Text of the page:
A small town in the vast desert of West Texas, Marfa attracts visitors from around the world to its art foundations and galleries, film and music festivals, and design and architecture symposiums. While newcomers sometimes see it as “another Santa Fe,” long-time residents often take a bemused, even disapproving attitude toward the changes that Marfa has undergone since artist Donald Judd came to town in the 1970s and began creating spaces for his own and other artists’ work. They remember when ranching and the military formed the basis of the town’s economy, even as they acknowledge that tourist dollars are now essential to Marfa’s sustainability.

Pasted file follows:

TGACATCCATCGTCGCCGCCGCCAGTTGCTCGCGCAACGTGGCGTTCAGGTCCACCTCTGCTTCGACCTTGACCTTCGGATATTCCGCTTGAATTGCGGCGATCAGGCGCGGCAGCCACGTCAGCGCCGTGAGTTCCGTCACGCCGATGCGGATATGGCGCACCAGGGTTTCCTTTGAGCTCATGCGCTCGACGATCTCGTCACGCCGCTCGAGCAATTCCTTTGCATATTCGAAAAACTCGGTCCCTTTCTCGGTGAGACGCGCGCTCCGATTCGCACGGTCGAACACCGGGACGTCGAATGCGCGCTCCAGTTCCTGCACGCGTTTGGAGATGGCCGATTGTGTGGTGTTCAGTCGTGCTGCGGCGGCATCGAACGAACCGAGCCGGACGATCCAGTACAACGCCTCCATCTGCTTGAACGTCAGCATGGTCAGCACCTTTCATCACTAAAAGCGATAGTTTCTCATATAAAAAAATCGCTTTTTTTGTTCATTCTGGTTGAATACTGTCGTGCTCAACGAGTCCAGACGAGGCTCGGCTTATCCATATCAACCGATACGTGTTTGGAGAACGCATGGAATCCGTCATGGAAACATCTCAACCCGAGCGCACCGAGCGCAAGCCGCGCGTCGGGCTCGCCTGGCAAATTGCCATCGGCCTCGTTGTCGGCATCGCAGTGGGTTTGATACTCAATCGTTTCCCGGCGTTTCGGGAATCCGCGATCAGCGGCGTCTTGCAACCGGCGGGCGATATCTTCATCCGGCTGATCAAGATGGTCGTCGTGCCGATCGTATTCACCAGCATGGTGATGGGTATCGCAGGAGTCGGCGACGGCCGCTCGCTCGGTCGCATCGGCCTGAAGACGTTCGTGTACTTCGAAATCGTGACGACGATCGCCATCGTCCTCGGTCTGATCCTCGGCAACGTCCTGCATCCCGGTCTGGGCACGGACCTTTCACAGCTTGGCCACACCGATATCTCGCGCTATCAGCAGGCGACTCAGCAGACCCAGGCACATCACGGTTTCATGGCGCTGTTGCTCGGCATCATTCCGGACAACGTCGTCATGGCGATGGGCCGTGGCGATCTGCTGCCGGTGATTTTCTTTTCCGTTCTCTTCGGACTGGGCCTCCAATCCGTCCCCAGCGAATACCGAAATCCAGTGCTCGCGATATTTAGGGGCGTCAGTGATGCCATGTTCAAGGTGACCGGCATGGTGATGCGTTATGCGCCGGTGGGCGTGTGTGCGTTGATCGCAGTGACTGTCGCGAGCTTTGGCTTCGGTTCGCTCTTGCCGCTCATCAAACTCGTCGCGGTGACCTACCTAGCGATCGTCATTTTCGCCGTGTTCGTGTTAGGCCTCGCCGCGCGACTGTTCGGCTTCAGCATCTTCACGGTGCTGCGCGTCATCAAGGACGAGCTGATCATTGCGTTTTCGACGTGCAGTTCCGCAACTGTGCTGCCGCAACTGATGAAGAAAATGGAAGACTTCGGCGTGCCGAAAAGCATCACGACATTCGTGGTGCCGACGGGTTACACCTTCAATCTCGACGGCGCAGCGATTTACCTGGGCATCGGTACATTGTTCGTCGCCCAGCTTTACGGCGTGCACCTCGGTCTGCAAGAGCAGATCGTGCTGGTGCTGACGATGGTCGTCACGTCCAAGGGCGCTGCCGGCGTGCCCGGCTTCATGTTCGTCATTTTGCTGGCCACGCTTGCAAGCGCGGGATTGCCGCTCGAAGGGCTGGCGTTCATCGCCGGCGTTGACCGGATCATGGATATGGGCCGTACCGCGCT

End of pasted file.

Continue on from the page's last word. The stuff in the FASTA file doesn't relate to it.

Marfa tells an engaging story of how this isolated place became a beacon in the art world, like the famous Marfa Lights that draw curious spectators into the West Texas night. As Kathleen Shafer delves into the town’s early history, the impact of Donald Judd, the expansion of arts programming, and the increase in tourism, she unlocks the complex interplay between the particularities of the place, the forces of commerce and growth, the textures of local culture and tradition, and the transformative role of artists and creative work. Bookending her story between two iconic artworks—the whimsical Prada Marfa and the crass Playboy Marfa—Shafer illuminates the shifting cultural landscape of Marfa, showing why this place has become a mecca for so many and how the influx of newcomers has transformed its character.